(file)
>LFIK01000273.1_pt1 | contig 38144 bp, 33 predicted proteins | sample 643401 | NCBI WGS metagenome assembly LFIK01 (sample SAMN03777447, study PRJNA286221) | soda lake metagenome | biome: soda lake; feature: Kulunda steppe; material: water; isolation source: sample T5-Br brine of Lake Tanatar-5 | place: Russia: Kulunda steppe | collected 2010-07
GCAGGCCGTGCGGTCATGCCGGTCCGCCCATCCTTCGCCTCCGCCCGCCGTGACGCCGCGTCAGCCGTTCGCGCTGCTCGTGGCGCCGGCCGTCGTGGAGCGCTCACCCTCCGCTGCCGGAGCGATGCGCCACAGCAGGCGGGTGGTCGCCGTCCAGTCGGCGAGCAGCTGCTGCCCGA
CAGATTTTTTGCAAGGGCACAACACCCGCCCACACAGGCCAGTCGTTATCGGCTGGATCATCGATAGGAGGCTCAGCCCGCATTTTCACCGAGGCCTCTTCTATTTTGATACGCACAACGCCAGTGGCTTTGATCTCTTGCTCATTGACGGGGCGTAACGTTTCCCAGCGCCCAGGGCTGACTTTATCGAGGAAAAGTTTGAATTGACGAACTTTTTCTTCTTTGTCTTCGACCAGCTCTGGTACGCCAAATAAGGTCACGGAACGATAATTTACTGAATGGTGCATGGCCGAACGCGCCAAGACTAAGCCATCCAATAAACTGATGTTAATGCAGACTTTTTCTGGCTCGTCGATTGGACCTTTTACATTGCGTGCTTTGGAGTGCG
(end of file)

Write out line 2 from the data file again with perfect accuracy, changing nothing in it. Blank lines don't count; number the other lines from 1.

GCAGGCCGTGCGGTCATGCCGGTCCGCCCATCCTTCGCCTCCGCCCGCCGTGACGCCGCGTCAGCCGTTCGCGCTGCTCGTGGCGCCGGCCGTCGTGGAGCGCTCACCCTCCGCTGCCGGAGCGATGCGCCACAGCAGGCGGGTGGTCGCCGTCCAGTCGGCGAGCAGCTGCTGCCCGA